Circa 1740. Long 2-storey kiln barn with long elevations
N and S. Mixed pinned and harl pointed rubble, tooled
granite dressings. Centre door flanked by vents; opposite
door in rear wall (for winnowing); 4 loft windows N and
S, kiln taking up one quarter of internal space at W of
building with small vents below eaves, N, S and W. Piended
roof with dormered loading door at E gable; some
alterations at E end for conversion of ground floor as
cottage in 19th century. Ridge stack for kiln and later
ridge cottage stack; piended local slate roof
deteriorating at SW.
INTERIOR: double-leaf plank doors hinged in centre (to
control draught for winnowing); drawbar holes to each
entrance, mural aumbry close to S door. Circular kiln bowl
with 2 openings into kiln, one above the other; original
smoke blackened 'kiln-sticks' now boarded over to make
floor at 1st floor level; stone mural chute from kiln
floor to ground floor. Storage loft with wooden shutters
to 8 windows with cills at floor level; pegged timber
roof with ashlar and sole plates at wallhead.
Statement of Special Interest
William Duff, Lord of Braco bought Rothiemay in 1741,
dying 1763; the barn is known to have been built during
his lifetime. This kiln barn is a rare survival, the
conversion of part of the E end as a gardener's cottage
in no way obscuring the functional nature of the building.
There is one other kiln barn in Moray District, now Bow
Cottage, Ballindalloch and one similar building, at
Sandside, Caithness. Change of Category B to A 25.4.89.
We list buildings of special architectural or historic interest and these are selected according to criteria published in the www.historic-scotland.gov.uk/shep-dec2011.pdf, Annex 2, pp74-76.
The information in the listed building record gives an indication of the special architectural or historic interest of the listed building(s). It is not a definitive historical account or a complete description of the building(s). The format of the listed building record has changed over time. Earlier records may be brief and some information will not have been recorded.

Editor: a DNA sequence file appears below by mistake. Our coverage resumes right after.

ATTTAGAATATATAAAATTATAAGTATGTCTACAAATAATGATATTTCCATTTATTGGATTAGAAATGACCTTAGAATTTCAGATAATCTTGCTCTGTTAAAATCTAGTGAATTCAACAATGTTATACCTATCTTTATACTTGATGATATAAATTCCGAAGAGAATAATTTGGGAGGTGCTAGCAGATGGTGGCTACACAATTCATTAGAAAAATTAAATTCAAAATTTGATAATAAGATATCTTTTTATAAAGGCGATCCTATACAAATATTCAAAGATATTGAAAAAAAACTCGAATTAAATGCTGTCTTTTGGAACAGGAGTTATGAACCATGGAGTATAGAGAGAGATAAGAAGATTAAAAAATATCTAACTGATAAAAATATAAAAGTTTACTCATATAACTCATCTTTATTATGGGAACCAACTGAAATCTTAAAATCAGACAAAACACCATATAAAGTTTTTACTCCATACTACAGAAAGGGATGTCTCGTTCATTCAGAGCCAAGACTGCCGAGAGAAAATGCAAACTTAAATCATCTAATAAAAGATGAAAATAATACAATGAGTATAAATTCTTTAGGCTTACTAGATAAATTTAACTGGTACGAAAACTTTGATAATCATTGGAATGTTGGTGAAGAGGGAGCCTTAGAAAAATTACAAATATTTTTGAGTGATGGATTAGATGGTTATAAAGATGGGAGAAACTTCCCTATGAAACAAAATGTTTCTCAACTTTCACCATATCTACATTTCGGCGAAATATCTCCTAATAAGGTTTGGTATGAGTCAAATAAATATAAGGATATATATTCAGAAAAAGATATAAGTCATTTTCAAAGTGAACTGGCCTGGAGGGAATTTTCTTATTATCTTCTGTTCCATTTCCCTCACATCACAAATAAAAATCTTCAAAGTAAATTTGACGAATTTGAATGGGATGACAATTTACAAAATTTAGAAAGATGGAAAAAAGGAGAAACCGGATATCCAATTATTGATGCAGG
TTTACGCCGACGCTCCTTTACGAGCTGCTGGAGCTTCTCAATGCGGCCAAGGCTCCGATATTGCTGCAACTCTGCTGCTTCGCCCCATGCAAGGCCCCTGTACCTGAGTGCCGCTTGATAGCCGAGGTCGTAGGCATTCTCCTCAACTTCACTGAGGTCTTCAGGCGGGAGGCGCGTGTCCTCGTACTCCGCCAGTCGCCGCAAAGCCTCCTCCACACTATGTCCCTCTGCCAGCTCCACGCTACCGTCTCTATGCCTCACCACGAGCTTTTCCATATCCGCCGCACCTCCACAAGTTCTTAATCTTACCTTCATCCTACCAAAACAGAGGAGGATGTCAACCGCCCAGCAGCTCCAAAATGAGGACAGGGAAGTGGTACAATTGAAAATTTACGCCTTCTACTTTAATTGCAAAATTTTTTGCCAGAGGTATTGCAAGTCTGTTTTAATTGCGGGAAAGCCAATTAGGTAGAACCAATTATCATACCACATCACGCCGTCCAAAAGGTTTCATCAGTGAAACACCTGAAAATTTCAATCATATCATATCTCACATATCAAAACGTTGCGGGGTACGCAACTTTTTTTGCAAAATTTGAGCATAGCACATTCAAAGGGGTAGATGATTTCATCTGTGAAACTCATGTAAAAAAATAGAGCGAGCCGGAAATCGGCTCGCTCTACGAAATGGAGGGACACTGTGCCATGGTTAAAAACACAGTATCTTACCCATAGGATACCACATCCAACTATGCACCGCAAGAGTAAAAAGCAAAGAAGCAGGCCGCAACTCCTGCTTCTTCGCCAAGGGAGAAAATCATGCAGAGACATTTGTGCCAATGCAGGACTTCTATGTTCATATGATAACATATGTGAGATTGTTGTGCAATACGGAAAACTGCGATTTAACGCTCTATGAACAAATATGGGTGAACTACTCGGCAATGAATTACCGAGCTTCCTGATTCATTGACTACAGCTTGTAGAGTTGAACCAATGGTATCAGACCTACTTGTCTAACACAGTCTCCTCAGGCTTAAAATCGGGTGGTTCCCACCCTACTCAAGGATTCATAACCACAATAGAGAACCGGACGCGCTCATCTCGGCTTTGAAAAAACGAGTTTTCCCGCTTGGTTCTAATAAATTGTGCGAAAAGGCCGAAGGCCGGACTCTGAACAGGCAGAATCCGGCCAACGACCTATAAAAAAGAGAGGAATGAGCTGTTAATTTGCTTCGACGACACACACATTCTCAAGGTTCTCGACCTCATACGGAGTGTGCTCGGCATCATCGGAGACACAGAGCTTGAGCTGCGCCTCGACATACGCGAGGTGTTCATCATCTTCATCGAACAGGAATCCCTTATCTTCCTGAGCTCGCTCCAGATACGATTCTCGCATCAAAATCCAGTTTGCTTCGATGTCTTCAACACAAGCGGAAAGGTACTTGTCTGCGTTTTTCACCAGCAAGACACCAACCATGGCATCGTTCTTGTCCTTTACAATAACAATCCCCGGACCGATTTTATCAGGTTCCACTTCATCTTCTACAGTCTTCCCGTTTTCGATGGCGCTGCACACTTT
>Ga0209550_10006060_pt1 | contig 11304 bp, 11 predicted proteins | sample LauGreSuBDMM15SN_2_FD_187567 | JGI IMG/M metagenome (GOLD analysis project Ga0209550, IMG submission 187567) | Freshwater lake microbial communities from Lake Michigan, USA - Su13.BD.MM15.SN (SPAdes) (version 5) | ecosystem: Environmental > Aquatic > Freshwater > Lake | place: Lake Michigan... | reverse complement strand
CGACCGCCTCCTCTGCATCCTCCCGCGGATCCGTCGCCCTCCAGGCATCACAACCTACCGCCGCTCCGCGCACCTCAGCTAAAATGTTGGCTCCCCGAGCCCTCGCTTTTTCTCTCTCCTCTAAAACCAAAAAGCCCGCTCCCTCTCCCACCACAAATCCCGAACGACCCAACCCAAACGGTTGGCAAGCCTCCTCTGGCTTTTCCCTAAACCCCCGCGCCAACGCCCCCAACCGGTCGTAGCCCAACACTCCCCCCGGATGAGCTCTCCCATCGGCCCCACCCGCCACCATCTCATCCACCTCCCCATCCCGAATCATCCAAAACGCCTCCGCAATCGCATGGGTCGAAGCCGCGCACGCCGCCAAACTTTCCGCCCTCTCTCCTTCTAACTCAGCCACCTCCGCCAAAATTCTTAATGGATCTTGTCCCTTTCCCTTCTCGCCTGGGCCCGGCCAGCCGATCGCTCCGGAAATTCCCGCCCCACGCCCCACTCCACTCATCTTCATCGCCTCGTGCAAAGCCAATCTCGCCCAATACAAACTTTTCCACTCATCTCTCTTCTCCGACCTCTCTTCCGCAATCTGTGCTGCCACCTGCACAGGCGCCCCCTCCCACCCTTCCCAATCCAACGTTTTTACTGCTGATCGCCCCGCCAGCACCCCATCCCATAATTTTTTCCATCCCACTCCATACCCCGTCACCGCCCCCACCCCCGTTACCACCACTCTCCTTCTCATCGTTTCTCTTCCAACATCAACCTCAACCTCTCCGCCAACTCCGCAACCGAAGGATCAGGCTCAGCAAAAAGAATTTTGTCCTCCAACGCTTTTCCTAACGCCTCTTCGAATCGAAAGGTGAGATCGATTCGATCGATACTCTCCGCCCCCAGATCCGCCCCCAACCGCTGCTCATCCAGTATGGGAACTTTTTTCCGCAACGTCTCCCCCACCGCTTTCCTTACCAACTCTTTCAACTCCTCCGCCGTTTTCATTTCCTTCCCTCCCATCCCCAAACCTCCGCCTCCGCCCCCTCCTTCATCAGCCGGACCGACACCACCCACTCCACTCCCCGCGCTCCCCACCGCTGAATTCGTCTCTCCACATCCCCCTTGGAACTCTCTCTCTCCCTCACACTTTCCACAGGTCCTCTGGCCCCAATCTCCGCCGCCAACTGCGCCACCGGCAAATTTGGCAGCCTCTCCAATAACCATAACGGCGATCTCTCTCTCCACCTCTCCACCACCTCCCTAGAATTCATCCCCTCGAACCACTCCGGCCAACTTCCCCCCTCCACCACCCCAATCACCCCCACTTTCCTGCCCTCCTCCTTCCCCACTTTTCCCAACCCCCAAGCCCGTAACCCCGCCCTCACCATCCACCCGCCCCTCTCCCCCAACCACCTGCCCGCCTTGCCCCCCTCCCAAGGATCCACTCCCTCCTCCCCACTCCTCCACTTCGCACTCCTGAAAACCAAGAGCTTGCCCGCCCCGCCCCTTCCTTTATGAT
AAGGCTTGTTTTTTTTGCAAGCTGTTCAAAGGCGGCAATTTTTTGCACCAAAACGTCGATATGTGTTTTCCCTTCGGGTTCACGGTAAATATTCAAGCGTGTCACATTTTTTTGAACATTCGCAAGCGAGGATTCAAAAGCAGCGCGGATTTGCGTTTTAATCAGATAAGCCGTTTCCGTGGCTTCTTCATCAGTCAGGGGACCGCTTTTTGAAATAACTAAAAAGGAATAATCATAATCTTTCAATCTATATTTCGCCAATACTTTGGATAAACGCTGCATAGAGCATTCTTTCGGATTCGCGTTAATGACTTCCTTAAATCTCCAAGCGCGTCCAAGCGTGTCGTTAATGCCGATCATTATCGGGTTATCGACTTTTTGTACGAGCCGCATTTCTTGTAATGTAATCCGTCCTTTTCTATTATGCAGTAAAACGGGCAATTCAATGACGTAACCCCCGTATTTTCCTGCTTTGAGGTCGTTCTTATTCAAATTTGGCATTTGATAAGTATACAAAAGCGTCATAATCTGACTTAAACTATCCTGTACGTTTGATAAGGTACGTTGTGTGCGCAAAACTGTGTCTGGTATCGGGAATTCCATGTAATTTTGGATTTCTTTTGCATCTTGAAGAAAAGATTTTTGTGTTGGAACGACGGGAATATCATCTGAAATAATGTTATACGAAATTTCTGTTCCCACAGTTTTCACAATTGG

Enquiries relating to works to listed buildings should be made to the local authority in the first instance. Listed building consent is required for works which a local authority considers will affect its character as a building of special architectural or historic interest and local authorities also decide if listed building consent is required.
Listing covers both the exterior and the interior. Listing can cover structures not mentioned which are part of the curtilage of the building, such as boundary walls, gates, gatepiers, ancillary buildings etc. The local authority is responsible for advising on what is covered by the listing including the curtilage of a listed building. For information about curtilage see www.historic-scotland.gov.uk.
Legislation introduced on 1 October 2015 allows us to state that: an object or structure fixed to the listed building; any object or structure within the curtilage of the listed building; and, any part or feature of the listed building that is not of architectural or historic interest may be excluded from a listing. If part of your building is not listed under the new legislation, the part will be excluded in the statutory address and in the statement of special interest. The statement will use the word 'excluding' and quote the relevant section of the Historic Environment Scotland Act 2014. Some earlier listed building records may use the word 'excluding', but if the Act is not quoted, the record has not been revised to reflect current legislation.
Find out more about listing and our other designations at www.historic-scotland.gov.uk.